In Habermas and Giddens on Praxis and Modernity Craig Browne investigates how two of the most important and influential contemporary social theorists have sought to develop the modernist visions of the constitution of society through the autonomous actions of subjects. Comparing Habermas’s and Giddens’s conceptions of the constitution of society, interpretations of the social-structural impediments to subjects’ autonomy and attempts to delineate potentials for progressive social change within contemporary society, Browne draws on his own work, which has extended aspects of the social theorists’ approach to modernity. Despite the criticisms developed over the course of the book, Habermas and Giddens are found to be two of the most important theorists of democratization and social democracy, the dynamics of capitalist modernity and their paradoxes, social practices and reflexivity, and the foundations of social theory in the problem of the relationship of social action and social structure.
About the Author
Craig Browne is a senior lecturer in the Department of Sociology and Social Policy, University of Sydney. Working in the area of critical social theory, he is co-editor of Violence in France and Australia: Disorder in the Postcolonial Welfare State (2010).
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Habermas and Giddens on Praxis and Modernity
A Constructive Comparison
By Craig Browne
Wimbledon Publishing CompanyCopyright © 2017 Craig Browne
All rights reserved.
HABERMAS'S NEW PARADIGM OF CRITICAL THEORY
In the structures of diffracted intersubjectivity [...] singularization is just as impossible without the inexorable compulsion to universalization as is socialization without concomitant individuation. (Habermas 1991, 218)
Critical Theory and Social Identity: On Habermas's Conceptual Foundations
As I have discussed, the Marxian perspective of the philosophy of praxis derives its conception of the social from an interpretation of the intersection between the subject and history. A distinctive feature of this perspective is its synthetic orientation, generating a concern with the problem of mediation. Starting from Marx's critique of Hegel and Feuerbach, critical theory has sought to transform philosophical concepts through grounding them in social processes. In particular, this Marxian perspective considers that practice constitutes the linkage between the subject and history. This mediation is meant to be a process of transcending many traditional philosophical and political antinomies, like those of the divisions between essence and appearance, subject and object, freedom and necessity. Habermas diverges from several of the praxis perspective's synthetic aspirations, but I argue that he retains a founding interest in the problem of the mediation of the universal and the particular. The intersubjective approach that he develops to this problem of mediation is central to his defence of the continuing relevance of the 'project of modernity' and his claim that 'the rationality structures that became accessible in the modern age have not yet been exhausted and that they allow for a comprehensive institutional embodiment in the form of extensive processes of democratization' (Habermas 1979a, 129).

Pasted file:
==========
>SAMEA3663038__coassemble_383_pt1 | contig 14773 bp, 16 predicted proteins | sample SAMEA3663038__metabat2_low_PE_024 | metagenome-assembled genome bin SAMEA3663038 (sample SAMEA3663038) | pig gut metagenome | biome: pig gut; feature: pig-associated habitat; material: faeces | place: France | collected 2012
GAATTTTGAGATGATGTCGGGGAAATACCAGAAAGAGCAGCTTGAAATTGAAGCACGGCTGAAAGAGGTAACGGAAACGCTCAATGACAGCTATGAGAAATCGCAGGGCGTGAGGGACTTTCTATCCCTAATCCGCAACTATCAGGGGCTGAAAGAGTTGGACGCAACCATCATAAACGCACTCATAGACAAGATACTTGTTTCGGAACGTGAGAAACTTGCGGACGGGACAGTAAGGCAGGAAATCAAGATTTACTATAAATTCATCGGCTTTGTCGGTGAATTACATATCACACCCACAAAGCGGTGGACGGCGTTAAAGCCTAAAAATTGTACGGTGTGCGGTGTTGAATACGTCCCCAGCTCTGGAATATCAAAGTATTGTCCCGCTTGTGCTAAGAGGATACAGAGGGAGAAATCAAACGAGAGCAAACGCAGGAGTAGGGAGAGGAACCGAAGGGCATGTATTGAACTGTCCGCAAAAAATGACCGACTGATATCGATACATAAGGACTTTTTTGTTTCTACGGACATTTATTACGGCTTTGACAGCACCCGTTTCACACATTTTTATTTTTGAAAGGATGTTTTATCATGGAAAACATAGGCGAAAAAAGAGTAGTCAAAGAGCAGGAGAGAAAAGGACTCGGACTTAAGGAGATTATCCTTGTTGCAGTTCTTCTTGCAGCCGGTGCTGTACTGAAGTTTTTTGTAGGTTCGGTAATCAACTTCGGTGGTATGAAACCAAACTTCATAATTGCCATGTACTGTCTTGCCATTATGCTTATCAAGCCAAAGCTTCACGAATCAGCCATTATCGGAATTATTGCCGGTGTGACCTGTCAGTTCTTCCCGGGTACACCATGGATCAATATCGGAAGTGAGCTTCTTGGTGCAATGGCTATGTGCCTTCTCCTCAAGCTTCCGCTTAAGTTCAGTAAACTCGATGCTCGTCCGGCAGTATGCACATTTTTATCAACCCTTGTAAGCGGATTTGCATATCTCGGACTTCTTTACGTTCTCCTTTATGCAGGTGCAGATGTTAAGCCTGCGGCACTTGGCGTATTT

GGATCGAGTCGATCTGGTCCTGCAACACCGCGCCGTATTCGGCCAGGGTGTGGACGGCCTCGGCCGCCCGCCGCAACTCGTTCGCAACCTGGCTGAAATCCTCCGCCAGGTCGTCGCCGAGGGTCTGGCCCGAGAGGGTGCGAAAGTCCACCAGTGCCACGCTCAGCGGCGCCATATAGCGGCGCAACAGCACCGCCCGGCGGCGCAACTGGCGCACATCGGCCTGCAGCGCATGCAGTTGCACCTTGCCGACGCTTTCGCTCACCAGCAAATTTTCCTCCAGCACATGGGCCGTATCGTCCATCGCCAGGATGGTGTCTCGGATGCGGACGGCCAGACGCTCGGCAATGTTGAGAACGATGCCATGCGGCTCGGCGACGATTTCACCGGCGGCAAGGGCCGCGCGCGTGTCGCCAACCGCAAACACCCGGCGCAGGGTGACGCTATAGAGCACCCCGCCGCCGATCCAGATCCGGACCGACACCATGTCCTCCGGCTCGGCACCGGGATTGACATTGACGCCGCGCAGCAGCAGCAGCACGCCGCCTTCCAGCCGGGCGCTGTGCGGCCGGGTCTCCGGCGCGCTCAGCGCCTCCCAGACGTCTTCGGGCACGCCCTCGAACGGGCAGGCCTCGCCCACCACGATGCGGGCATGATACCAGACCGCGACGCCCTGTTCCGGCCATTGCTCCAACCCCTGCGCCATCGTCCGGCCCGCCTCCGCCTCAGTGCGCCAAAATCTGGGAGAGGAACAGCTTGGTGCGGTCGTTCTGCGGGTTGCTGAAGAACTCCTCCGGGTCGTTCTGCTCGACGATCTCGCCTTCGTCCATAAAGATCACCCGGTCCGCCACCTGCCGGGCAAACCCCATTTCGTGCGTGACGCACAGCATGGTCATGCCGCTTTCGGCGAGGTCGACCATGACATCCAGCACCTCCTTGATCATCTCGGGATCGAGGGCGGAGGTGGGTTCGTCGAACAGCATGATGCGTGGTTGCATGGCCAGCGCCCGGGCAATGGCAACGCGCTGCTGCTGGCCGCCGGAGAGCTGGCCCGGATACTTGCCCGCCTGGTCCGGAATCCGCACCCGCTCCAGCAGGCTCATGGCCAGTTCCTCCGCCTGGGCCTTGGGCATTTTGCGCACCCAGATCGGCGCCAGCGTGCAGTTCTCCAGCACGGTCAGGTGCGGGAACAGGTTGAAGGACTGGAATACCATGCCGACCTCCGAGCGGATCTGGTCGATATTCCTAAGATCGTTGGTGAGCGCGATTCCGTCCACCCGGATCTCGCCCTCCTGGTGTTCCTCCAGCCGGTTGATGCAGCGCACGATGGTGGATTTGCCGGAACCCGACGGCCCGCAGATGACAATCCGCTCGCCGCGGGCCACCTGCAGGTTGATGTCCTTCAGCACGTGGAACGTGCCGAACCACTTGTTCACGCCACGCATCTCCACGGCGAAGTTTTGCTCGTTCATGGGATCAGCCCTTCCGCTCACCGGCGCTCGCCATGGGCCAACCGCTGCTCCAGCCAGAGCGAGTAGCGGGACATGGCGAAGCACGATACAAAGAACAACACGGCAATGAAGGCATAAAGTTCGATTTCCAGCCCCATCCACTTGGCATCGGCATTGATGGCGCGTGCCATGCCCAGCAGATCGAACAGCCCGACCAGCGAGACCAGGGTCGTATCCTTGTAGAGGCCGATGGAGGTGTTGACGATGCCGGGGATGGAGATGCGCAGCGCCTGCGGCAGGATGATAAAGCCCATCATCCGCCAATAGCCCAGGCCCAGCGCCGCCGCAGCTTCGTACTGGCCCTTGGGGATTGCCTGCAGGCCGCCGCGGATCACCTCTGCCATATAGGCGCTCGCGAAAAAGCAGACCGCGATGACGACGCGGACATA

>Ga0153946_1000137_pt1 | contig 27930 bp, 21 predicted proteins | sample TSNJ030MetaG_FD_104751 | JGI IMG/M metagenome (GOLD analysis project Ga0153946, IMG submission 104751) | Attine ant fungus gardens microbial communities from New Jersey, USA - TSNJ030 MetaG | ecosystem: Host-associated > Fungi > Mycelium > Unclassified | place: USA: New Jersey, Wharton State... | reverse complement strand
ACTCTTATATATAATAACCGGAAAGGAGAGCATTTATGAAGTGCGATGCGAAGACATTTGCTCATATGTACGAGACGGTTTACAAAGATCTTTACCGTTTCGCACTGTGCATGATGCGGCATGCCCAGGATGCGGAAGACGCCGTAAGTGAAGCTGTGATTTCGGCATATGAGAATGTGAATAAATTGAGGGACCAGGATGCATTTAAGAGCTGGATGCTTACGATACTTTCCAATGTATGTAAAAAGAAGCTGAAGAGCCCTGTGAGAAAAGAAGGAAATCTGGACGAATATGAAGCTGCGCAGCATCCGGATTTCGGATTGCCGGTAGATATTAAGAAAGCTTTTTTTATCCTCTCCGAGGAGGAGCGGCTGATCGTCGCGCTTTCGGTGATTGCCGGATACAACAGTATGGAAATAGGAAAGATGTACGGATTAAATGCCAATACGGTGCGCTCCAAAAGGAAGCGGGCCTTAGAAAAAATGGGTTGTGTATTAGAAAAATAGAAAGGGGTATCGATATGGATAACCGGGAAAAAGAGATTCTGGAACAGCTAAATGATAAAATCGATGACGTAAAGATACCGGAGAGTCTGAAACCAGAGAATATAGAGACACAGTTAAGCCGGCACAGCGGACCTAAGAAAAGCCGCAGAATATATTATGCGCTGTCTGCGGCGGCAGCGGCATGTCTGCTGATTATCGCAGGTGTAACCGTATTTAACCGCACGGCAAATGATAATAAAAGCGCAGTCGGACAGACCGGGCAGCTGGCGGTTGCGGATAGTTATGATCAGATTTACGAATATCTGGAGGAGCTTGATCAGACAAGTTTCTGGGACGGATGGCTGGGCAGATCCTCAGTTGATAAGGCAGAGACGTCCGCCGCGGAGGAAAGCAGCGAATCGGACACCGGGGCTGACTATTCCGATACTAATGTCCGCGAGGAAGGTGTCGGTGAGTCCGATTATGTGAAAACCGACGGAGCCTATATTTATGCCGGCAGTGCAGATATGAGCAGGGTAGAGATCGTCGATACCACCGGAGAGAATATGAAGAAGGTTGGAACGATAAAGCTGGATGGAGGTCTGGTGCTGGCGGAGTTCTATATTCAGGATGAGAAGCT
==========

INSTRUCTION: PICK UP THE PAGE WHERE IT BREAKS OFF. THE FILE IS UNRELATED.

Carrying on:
Habermas's specification of this mediation of the universal and the particular is based on his demonstrating the rationality intrinsic to communicative action oriented towards mutual understanding. He develops this basic consideration into a theory that is internally organized around the formation of social identity and its moral–practical translations. In Habermas's theory, identity is constitutive of the social, as the intersubjectivity of communication mediates processes of socialization and individuation. The principle of Habermas's discourse ethics exemplifies the normative implications of this mediation of the universal and the particular:
(D) Only those norms can claim to be valid that meet (or could meet) with the approval of all affected in their capacity as participants in practical discourse. (Habermas 1990a, 66)
The contention that social identity is the organizing problem of Habermas's theory does not mean that I dispute the accepted view of his discourse theory of morality and justice. That is, the view that Habermas's discourse theory represents a shift towards the more formal perspective of Kant's practical philosophy and a movement somewhat away from the Hegelian vision of morality as grounded in the substantive conditions of ethical life (see Honneth 2014). Rather, the contention that social identity is the organizing problem of Habermas's theory discloses some of the implications of this shift and the tensions that are intrinsic to Habermas's programme. Habermas's discourse theory reformulates the universalistic moral outlook of Kant's categorical imperative – that is, that one should morally 'act only according to that maxim whereby you can, at the same time, will that it should become a universal law' (Kant 1993, 30).